PMID-11832222 Theta Oscillations in the Hippocampus

  • Theta-alpha oscillations have been found in 'all mammals to-date, including humans. (Hence conserved, hence possibly essential).
    • Prevalent in REM sleep.
    • Present in slices bathed in carbachol, too.
    • As well as locomotor activities; but not usually when the animal is resting.
  • Other reviews: Bland 1986, VAnderwolf 1988, Lopes da Silva et al 1990, Buzaki et al 1994 Stewart and Fox 1990, Vinogradova 1995, Vertex and Kocsis 1997.
    • Modeling reviews used passive cable properties; actually, it seems neurons, and their dendrites are have active conductances & active oscillatory features.
  • Theta oscillations most strongly present in CA1
  • Along similar lamina, oscillations are similar.
  • Osc. visible in cortical structures ...
    • subicular complex, entorhinal cortex, perirhinal cortex, cingulate cortex, amygdala -- though none of these structures are capable of generating theta oscillations intrinsically.
  • Also apparent in subcortical structures,
    • Dorsal raphe nucleus, ventral tegmental nucleus, and anterior thalamic nuclei. None of these seem required for oscillation, however:
  • Oscillations may emanate from the medial-septum-diagonal band of Broca (MS-DBB); lesion inactivates theta oscillations in all cortical areas, but the relative role is uncertain, as MS-DBB oscillations may require hippocampal and entorhinal afferents.
    • EPSPs brought about by the MS-DBB cholinergic neurons on hippocampal pyramidal cells cannot be responsible for the atrophine-sensitive form of theta.
    • That said, even though atrophine treatment only modestrly affects theta, it is reduced several-fold after selective neurotoxin elminiation of MS-DBB cholinergic cells -- maybe it's nicotinic synapses?
  • Drugs:
    • Theta can be blocked by GABA antagonist (picrotoxin, induces epilepsy) or agonist (pentoparbital anesthesia).
    • Many other drugs affect oscillations.
    • Broken down into atrophine-sensitive and atrophine-resistant oscillations.
      • (Atrophine blocks muscarinic Ach receptors).
    • Amplitude and frequency of theta does not appreciably change even after large doses of systematic muscarinic blockers.
      • Same drugs abolish theta under anesthesia.
    • The neurotransmitter and receptor causative in theta have never been clearly determined.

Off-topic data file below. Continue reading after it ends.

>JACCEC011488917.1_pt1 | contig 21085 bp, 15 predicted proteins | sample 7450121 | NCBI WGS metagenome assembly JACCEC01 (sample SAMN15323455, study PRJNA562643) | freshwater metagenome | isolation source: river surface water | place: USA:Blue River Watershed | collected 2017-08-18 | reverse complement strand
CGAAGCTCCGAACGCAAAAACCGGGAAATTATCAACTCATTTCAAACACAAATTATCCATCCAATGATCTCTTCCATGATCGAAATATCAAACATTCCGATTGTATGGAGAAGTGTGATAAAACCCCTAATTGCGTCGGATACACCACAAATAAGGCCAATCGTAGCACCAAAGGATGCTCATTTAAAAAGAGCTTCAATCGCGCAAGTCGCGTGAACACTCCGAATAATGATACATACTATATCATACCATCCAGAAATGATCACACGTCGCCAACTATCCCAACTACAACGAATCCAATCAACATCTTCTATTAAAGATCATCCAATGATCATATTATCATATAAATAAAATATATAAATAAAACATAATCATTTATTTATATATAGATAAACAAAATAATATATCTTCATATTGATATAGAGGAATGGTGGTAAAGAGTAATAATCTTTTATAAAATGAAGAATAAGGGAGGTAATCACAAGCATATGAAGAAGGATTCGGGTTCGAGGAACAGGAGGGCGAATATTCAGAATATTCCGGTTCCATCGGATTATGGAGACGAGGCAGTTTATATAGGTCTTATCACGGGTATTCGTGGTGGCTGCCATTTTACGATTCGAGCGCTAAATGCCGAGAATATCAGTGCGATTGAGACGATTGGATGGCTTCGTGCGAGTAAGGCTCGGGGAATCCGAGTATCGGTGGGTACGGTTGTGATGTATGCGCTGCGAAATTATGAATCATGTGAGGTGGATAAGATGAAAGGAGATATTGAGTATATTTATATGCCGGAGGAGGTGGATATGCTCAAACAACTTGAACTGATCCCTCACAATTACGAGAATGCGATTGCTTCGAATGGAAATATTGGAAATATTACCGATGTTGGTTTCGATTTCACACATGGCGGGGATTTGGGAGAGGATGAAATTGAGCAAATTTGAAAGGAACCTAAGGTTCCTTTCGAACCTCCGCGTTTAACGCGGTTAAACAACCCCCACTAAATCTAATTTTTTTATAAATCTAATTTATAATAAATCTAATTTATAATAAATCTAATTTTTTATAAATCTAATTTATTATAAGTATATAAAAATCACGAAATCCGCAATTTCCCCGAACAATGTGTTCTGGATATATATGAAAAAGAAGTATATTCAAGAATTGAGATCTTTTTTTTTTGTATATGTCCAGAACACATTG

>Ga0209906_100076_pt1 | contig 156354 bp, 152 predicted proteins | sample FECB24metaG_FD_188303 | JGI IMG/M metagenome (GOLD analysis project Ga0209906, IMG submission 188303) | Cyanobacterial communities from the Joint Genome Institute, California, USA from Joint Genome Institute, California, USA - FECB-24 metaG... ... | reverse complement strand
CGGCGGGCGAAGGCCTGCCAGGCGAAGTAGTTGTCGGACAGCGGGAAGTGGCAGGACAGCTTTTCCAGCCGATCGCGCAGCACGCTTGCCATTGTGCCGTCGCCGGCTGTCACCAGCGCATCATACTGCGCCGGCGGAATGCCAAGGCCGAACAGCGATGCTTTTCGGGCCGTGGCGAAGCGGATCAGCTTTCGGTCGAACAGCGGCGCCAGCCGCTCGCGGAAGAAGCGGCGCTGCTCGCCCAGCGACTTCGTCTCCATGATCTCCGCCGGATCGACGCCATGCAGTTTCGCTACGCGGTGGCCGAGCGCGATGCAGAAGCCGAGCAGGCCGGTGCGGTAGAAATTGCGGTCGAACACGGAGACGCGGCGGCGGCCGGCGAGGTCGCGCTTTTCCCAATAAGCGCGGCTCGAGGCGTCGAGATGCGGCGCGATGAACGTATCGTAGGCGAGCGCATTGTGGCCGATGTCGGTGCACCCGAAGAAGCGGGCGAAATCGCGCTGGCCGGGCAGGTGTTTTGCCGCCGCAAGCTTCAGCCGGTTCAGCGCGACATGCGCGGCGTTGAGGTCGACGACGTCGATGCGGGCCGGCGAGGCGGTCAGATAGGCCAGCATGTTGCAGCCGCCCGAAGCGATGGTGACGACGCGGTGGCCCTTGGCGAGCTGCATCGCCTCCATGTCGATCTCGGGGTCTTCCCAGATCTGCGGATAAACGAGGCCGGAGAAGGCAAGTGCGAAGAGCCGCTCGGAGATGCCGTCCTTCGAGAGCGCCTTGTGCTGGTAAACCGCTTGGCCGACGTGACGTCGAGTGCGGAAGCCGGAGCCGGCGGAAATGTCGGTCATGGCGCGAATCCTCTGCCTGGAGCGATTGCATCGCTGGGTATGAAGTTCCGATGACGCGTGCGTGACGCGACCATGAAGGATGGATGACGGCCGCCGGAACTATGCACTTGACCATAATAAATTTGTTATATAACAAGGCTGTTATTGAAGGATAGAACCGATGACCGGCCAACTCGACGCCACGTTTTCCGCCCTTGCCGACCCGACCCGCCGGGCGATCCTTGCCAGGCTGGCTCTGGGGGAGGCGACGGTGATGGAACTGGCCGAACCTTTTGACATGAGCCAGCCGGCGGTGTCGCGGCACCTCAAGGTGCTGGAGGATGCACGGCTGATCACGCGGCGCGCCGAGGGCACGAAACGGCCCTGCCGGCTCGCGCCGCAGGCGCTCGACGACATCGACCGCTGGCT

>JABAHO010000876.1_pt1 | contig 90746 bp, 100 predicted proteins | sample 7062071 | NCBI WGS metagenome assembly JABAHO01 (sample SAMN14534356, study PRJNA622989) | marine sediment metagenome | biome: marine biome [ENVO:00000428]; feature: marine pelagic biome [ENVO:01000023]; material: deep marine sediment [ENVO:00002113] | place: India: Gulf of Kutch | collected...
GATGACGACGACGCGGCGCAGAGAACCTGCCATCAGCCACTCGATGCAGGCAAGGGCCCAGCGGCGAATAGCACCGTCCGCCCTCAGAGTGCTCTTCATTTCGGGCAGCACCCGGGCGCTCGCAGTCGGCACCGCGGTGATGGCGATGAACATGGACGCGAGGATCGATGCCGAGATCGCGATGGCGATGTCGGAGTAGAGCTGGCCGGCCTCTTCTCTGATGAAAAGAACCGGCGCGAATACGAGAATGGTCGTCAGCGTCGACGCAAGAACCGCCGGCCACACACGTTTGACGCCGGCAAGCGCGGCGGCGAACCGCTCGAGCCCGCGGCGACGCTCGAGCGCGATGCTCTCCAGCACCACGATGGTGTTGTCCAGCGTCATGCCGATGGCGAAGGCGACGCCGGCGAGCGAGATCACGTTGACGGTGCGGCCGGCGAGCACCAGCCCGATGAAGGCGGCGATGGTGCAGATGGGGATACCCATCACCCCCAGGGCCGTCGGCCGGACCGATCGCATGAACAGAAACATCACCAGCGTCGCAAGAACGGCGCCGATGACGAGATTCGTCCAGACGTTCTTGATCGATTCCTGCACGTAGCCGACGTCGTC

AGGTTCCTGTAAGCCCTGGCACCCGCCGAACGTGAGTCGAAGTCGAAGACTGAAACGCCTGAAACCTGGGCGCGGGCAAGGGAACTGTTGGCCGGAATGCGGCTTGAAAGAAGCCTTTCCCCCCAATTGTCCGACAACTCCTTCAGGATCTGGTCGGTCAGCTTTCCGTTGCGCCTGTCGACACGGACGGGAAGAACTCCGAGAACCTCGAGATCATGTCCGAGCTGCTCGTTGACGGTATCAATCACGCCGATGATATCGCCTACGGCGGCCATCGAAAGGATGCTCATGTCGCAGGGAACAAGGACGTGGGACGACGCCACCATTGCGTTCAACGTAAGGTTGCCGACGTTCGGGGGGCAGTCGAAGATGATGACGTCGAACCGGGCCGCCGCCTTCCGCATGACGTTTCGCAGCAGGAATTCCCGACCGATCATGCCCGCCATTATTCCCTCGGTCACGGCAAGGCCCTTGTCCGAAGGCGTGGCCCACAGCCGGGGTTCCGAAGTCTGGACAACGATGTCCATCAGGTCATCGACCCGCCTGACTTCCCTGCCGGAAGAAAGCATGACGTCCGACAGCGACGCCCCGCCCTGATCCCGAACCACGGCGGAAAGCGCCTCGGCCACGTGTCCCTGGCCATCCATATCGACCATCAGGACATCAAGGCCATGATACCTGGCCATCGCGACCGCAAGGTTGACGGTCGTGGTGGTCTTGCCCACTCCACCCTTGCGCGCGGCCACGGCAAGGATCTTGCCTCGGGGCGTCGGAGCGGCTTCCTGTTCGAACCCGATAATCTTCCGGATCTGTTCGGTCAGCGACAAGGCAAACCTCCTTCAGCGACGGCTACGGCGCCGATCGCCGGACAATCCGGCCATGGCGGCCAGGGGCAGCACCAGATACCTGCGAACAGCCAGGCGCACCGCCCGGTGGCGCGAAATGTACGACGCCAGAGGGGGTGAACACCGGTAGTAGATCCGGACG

• Theta in CA3 is much smaller than in CA3:
    • Distal dendritic arbor of CA3 pyramidal cells is considerably smaller than that of CA1 pyramidal neurons.
    • CA3 pyramidal neurons receive perisomatic exitation near their somata from the large mossy terminals of granule cells.
      • Regarding this, size of mossy fiber projection correlates well with spatial ability in mice, possibly causative. link (note: used the dryland radial maze, more appropriate for non-swimming mice!)
    • Intrahippocampal oscillator (CA3?) can change its frequency and phase relatively independently from the extrahippocampal (entorhinal) theta inputs.
  • CA1 interneurons discharge on the descenting phase of theta in the pyramidal cell layer, and are assumed to be responsible for the increased gamma of this phase.
  • CA1 pyramidal cells discharge on the negative phase (makes sense) of theta as recorded from the CA1 pyramidal cell layer.
    • Phase fluctuation of spikesis not random and correlates with behavioral varaibles.
      • Stronger excitation = more spikes earlier in the theta negative phase.
    • Firing of place cells varies systematically with animal position and theta phase -- there is a phase precession.
      • Seems as though place is encoded in both which cell is firing as well as when in theta.
      • alternately, this may be an effect of the CA3 oscillator running slightly faster than the extrinsic oscillator.

Original model for theta oscillation creation (figure 2):

  • Note that all oscillations require a dipole which periodically inverts along it's axis, as is required in a conductive solution.
    • And yet there is no 'null' zone in theta oscillation, as dipole would imply. Rather, there is a gradual shift, more like a traveling wave.
  • Dendrites are passive cables, LFP generated by summed activity of IPSP and EPSP on soma and dendrites.
    • Excitation from perforant path,
    • Inhibition from septum to feed-forward inhibitory neuron inputs.
  • That said, the model is not completely consistent with experimental evidence:
    • The highest probability of discharge in the behaving rat occurs around the positive peak of theta recorded at the level of the distal dendrites, corresponding to the negative phase in the pyramidal level. (Remember, spiking corresponds to sodium influx, hence decreased extracellular +)
    • Cells may oscillate by themselves, without input.
    • The cell connections within the hippocampus matter a lot, too.

LTP:

  • Induction is present / optimal when the spacing between pulses is 200ms.
    • Priming can be only one pulse!
    • Not clear how this works - endogenous cannabanoids?
  • Theta oscillation may provide a mechanism for bringing together time afferent inducing depolarization and dendritic invasion of fast spikes.

Conclusions:

  • A theta cycle may be considered an information quantum, allowing the exchange of information among the linked members in a phase-locked manner. ...